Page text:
Bradley Manning's brave lawyer just published the full statement that the young private read aloud in his pretrial hearing last month, detailing how and why he gave government secrets to WikiLeaks. It is, predictably, redacted, but much to our surprise the censorship is scant. It appears that only a handful of individual and organization names got the black out treatment. Otherwise, it's a pretty raw, however carefully worded account of Manning's infamous info heist and resulting relationship with WikiLeaks. Assuming he's actually the one who wrote the 34-page document, it's also the first time we've heard Manning's voice in quite some some time. It's terribly detailed and jargon-filled, banal at times but inevitably revealing.

Normally, this sort of document would be old news by now. Manning read the statement at Fort Meade almost two weeks ago, but because the trial is shrouded in such secrecy, details trickled out almost exclusively from the Twitter accounts of the few civilians and reporters in the courtroom. While we've heard about some of the more revealing passages — the one where Manning explained how he tried giving the documents to The New York Times, The Washington Post and other media outlets before going to WikiLeaks, for instance — the intimate details that the full document reveals are fascinating. (Update, Tuesday morning: There's audio now, too, some of which we've embedded below.) We've hand-selected a few passages and embedded the entire statement at the bottom of this post.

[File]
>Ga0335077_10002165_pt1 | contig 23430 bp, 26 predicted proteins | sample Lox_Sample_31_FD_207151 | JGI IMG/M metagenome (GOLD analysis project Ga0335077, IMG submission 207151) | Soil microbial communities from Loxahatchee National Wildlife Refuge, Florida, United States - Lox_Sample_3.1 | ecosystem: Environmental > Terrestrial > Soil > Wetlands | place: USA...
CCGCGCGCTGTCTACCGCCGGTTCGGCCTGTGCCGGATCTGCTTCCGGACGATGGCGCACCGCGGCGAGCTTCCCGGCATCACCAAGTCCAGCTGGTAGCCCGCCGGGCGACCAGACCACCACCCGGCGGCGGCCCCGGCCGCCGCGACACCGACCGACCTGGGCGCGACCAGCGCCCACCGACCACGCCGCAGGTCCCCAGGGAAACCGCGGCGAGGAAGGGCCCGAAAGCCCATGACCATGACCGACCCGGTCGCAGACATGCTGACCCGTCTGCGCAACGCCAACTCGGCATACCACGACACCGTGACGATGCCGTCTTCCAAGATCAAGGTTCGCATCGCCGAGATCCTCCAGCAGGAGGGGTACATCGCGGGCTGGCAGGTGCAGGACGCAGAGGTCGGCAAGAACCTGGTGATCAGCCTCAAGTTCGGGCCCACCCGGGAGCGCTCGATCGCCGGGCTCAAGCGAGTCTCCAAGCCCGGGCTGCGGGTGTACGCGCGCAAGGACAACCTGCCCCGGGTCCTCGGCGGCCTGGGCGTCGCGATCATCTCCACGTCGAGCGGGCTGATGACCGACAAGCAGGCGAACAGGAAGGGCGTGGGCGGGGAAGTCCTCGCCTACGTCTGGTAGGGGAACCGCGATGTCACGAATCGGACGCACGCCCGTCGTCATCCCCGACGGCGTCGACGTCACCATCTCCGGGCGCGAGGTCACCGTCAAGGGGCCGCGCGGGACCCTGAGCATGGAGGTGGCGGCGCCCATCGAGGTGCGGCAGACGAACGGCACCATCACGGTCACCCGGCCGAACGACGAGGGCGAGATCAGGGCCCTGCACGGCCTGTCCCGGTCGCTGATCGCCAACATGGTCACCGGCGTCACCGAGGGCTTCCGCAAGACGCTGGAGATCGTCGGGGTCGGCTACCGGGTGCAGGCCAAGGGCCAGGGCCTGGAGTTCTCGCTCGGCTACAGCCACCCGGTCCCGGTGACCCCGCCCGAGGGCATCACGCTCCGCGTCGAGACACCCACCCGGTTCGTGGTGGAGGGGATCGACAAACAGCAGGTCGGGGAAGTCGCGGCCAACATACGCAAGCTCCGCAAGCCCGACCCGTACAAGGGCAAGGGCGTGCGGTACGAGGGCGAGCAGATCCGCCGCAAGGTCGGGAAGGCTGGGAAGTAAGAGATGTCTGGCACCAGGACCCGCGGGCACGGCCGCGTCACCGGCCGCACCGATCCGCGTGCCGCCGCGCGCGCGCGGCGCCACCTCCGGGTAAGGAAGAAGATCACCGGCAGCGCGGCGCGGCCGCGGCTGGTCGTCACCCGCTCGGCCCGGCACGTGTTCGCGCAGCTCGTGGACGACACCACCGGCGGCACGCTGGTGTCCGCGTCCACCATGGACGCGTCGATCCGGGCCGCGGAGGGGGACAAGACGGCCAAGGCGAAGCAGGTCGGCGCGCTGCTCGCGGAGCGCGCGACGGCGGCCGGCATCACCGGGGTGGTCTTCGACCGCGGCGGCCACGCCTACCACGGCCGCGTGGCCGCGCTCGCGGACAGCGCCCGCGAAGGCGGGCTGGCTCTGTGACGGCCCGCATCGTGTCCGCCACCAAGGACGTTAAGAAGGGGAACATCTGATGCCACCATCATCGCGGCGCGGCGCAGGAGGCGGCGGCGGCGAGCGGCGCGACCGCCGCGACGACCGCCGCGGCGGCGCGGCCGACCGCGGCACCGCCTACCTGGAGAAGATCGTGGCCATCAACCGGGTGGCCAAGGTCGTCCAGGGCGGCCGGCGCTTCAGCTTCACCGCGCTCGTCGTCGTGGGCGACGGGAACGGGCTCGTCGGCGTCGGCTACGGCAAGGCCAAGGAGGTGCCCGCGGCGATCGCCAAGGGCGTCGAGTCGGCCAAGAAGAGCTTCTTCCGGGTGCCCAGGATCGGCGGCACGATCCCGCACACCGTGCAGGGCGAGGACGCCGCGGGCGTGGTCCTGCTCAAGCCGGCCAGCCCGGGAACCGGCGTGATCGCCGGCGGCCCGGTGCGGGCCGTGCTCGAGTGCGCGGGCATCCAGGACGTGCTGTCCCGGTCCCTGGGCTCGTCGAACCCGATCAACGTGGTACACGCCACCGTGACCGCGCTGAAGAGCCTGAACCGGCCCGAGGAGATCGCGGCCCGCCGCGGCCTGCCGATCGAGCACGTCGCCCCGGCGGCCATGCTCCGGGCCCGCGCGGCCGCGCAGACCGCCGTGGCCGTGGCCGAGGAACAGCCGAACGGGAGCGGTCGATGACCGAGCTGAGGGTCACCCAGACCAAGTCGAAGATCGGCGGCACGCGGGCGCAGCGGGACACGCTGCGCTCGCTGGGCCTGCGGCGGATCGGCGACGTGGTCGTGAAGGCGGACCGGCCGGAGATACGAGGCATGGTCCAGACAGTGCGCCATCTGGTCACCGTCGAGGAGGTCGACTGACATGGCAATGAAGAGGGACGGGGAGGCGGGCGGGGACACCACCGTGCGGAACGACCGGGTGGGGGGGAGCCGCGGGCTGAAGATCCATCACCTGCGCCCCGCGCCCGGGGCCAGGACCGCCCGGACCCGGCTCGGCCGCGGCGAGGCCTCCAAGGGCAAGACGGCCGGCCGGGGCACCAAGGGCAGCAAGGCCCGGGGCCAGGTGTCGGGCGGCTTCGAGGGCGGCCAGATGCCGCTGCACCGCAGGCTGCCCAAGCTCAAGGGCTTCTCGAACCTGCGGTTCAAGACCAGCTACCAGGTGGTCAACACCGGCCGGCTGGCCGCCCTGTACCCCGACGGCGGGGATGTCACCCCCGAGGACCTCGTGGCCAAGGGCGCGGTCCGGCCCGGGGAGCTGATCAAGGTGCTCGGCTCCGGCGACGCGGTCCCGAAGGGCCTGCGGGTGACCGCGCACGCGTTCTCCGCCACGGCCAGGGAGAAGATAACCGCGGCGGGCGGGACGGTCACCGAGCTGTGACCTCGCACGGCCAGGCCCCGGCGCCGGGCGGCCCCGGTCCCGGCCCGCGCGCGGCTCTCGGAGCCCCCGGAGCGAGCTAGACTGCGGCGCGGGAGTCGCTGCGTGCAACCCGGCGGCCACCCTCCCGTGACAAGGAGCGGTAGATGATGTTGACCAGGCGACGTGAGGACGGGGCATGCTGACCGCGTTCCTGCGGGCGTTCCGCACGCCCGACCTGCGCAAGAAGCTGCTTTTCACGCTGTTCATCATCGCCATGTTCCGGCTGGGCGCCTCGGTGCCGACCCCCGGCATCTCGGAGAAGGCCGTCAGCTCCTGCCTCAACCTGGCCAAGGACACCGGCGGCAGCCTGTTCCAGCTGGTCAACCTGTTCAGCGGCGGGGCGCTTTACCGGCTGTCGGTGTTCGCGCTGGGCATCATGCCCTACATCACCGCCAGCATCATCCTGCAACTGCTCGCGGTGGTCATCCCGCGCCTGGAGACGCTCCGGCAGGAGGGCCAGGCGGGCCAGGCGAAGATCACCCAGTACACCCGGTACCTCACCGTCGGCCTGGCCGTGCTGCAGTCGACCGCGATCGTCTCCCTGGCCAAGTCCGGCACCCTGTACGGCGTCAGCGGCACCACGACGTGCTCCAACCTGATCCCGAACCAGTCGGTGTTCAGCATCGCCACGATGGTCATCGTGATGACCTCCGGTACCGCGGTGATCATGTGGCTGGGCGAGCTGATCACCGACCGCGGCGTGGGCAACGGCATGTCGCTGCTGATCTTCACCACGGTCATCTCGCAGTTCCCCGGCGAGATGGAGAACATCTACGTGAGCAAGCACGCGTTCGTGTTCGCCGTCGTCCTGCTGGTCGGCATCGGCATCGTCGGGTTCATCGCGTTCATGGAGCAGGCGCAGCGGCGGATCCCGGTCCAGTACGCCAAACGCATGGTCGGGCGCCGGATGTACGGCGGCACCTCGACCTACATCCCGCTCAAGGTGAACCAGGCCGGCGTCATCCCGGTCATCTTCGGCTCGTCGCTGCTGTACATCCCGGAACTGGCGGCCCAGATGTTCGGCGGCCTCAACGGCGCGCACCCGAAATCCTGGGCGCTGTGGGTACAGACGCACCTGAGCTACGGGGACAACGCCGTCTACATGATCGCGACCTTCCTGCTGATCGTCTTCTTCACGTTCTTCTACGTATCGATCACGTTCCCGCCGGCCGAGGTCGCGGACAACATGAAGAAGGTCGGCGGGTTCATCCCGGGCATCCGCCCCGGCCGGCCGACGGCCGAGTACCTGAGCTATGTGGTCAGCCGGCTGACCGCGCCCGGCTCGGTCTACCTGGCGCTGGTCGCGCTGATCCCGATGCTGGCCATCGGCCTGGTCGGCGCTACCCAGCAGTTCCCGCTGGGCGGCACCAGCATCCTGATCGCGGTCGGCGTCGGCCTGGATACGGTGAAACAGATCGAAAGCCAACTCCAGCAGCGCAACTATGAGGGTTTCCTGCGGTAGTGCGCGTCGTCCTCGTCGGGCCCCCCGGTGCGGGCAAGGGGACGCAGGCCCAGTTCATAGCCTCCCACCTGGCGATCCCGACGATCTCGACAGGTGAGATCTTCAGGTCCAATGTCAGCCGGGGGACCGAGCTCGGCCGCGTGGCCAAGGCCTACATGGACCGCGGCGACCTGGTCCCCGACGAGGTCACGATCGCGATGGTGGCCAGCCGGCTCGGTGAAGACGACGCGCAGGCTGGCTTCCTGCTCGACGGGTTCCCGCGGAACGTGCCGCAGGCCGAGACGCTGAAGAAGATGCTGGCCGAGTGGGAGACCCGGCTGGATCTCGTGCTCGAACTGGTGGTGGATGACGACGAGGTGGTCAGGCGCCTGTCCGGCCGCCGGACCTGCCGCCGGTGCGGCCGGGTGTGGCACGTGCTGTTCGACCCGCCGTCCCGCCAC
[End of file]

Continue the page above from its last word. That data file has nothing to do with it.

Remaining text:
Manning's leak may or may not be the weather's fault

There are a million points in time that Manning could have decided to take the information he stole from the military public, but he appears to pinpoint a 2010 blizzard on the East Coast as the turning point:

Manning takes a swipe at how gay people are treated in the military

We know that Manning was alienated from his unit and, as a result, pretty lonely. This is part of the reason why he spent so much time online. Here, he gives us a better idea of why:

Manning is only interested in the truth

 

This statement meshes well with the defense's stated argument that Manning was acting as a whistleblower and attempting to expose misconduct within the military. He positions himself as such in the statement:

Manning fancied himself an armchair diplomat

This is the crux of Manning's defense, yet he can't help but sound self-righteous when explaining how he ended up releasing the diplomatic cables which, he said, he basically just read because he was bored at work:

 

Read the full statement: